The exhibit floor at the annual AiiM show from March 3-6 in Boston is an instructive walk around for the information technology (IT) investor. AiiM is now known as the Enterprise Content Management (ECM) association but we greybeards will always know it as the Association for Information and Image Management. For a technology junkie like me it is always instructive to be reminded that that the â€˜Iâ€™ in IT, the information, is really more important than the â€˜T.â€™
So if youâ€™re thinking of investing in ECM, which is arguably something easier to get your arms around in terms of investment research than technology lower in the stack (because ECM is closer to an enterpriseâ€™s executives and users in most companies), then AiiM demonstrated that there are no real ECM-specific investment opportunities out there right now. But watch for a few open source software (OSS)-based IPOs one to three years out.
What happened to the pureplay ECM investment opportunities? Stellent became Oracle (ORCL), Documentum became EMC2 (EMC), CA (CA) bought MDY, and so forth. Microsoft (MSFT) ECM features are all wound around and integrated into Sharepoint. IBM (IBM), which bought FileNet, last year, was not at AiiM, confirming my theory that IBM didnâ€™t even buy Filenet for its ECM features. I didnâ€™t see Interwoven (IWOV) either but maybe I missed an aisle. Google (GOOG) was there, nibbling around the edges of ECM, wanting a bigger piece of anything with â€œenterpriseâ€ in the acronym.
There is always an exception of course: Day is listed in Switzerland and Kofax/Dicom in the UK. And Captaris (CAPA) might consider itself a pure play but thatâ€™s not the message it gives out via emphasis on business process management. Ditto OpenText (OTEX and in Toronto) and its various product lines.
As for some ECM investment possibilities in the out years, open source companies such as Alfresco were exhibiting and not only positioning themselves as replacements for the Stellentâ€™s and Documentumâ€™s of the world but as companies that will redefine ECM. Alfresco was founded by John Newton, also one of the co-founders of Documentum. I didnâ€™t see Nuxeo but Alfresco, Nuxeo and other new OSS ECM players such as Jahia are covered in this free research document available at ebizQ.net. Although not specifically OSS, SpringCM (originally founded in 2005 as DocExchange) will presumably test the IPO waters sometime soon.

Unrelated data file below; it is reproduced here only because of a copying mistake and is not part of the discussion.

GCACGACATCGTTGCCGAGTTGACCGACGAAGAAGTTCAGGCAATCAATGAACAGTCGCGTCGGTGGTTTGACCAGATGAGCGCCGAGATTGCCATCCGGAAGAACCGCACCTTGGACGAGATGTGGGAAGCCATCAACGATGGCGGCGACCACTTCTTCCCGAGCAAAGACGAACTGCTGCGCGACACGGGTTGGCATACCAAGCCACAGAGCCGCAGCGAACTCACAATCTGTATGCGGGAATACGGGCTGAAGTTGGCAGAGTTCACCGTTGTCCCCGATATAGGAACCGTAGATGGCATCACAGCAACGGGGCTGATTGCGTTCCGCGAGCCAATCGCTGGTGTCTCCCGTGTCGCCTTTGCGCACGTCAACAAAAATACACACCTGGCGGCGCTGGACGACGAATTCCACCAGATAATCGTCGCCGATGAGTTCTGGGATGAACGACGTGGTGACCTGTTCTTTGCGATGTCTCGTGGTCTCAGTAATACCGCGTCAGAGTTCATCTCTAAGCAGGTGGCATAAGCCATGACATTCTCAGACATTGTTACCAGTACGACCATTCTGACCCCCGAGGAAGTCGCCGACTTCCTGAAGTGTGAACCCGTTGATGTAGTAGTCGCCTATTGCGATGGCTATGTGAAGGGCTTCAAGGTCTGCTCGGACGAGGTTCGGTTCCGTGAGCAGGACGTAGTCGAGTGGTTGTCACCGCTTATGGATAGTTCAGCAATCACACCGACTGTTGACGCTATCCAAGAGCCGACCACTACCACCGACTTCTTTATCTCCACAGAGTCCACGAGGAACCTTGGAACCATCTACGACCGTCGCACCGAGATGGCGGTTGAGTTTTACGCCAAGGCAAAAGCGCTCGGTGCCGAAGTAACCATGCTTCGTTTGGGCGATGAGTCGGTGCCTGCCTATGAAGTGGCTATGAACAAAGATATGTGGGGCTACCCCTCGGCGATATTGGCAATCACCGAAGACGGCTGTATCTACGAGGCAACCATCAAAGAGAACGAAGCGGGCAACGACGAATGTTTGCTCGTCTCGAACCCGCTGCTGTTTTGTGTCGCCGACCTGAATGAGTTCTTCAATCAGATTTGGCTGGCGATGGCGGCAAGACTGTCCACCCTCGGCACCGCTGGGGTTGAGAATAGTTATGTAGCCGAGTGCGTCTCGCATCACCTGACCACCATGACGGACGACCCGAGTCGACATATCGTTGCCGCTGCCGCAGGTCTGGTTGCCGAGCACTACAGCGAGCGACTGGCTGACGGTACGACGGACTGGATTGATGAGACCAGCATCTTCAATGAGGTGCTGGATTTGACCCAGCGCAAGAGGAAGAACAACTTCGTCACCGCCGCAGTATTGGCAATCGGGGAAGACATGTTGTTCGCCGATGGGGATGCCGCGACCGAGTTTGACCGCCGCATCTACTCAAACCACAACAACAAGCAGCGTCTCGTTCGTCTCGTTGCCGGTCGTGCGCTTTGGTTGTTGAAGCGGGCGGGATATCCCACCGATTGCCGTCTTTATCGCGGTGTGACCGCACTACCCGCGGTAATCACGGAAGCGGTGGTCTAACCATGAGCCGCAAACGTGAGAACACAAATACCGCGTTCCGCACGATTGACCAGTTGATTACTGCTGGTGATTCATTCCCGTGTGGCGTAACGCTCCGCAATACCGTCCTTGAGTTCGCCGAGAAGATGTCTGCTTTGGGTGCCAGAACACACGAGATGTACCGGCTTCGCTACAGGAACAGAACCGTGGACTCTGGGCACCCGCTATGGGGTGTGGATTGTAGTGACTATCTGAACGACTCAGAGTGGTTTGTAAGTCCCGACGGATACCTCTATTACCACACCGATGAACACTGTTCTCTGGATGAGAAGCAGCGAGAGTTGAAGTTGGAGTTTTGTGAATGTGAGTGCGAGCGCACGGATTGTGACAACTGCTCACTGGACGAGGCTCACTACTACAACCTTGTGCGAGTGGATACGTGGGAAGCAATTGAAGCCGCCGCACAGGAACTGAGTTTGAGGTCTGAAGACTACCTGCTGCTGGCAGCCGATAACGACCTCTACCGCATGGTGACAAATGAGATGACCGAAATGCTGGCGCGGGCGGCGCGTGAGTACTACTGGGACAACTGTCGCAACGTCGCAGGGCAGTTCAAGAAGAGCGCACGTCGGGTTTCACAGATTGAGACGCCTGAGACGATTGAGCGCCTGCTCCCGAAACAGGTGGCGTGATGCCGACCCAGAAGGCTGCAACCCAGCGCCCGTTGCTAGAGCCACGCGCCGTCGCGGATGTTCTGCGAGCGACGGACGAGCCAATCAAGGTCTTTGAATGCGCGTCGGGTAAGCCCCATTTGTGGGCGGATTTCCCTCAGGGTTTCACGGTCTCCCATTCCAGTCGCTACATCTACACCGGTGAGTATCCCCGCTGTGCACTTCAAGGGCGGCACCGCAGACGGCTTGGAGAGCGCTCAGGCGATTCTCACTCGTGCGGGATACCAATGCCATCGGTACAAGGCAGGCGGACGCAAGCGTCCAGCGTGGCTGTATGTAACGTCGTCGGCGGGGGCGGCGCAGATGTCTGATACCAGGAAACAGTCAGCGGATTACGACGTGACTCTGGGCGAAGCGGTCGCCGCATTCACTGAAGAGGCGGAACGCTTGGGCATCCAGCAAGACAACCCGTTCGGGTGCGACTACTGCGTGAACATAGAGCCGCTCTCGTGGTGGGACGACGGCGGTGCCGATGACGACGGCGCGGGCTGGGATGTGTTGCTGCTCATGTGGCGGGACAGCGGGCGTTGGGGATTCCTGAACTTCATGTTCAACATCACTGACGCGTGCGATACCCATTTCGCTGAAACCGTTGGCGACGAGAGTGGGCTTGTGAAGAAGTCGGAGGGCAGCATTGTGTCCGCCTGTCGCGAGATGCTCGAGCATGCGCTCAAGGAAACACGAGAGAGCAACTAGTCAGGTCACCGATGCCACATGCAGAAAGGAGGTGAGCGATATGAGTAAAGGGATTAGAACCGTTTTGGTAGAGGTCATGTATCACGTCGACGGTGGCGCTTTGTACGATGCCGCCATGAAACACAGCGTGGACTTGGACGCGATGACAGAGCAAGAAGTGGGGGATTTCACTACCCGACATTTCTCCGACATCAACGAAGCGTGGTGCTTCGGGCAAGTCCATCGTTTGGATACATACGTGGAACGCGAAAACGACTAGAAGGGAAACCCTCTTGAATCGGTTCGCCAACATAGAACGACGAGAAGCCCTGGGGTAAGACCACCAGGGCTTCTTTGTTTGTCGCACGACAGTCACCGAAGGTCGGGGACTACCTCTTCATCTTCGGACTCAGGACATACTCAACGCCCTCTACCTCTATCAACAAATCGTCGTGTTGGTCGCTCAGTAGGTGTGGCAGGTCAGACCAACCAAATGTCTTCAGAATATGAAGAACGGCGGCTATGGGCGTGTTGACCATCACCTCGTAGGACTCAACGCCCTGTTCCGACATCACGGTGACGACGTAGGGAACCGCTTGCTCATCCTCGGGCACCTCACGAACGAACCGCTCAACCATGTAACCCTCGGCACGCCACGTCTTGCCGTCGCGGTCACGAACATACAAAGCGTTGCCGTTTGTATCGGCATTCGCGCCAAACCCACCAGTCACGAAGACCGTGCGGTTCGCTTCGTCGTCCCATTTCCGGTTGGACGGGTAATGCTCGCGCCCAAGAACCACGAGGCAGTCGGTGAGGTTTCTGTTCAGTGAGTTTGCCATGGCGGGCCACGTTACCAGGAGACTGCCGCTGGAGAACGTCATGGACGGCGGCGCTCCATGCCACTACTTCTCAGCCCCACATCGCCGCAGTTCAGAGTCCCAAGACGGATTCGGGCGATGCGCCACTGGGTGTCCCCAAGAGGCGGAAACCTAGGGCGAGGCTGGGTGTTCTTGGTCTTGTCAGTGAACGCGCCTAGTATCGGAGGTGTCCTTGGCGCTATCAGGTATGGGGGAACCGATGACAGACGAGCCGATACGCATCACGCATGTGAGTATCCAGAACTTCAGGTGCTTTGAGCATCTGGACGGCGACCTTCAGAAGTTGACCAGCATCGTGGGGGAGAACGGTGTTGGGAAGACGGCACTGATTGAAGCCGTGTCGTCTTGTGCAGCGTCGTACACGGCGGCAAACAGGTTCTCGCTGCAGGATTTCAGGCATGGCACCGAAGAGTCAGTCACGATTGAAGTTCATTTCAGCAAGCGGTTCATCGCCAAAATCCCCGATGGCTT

Running its own little exhibit within an exhibit in Boson were the founders of the Drupal OSS content management project (but be careful: that’s not the same as enteprise content management), who this week rolled out more details of their for-profit open source effort called Acquia.
And there are still some legs in old-school ECM perhaps; BankTec is making noises about coming out again sooner rather than later.
So if you want to invest in ECM take a breather for 2008 but add the above company names to your Google Alerts.
(As an aside, AiiM is co-located with the On Demand Conference and Exhibition so I went looking for cloud computing and software as a service suppliers only to find I had walked back into that Ozzie and Harriet-era past where people actually printed things and carried around physical representations of intellectual property. On Demand in this case refers to the ability to just print one or two copies of a book, brochure or whatever without having to â€œfire up the presses.â€ â€œOn Demandâ€ is already on my confusing buzzwords list but now I have to add a sentence to the definition.)
— Dennis Byron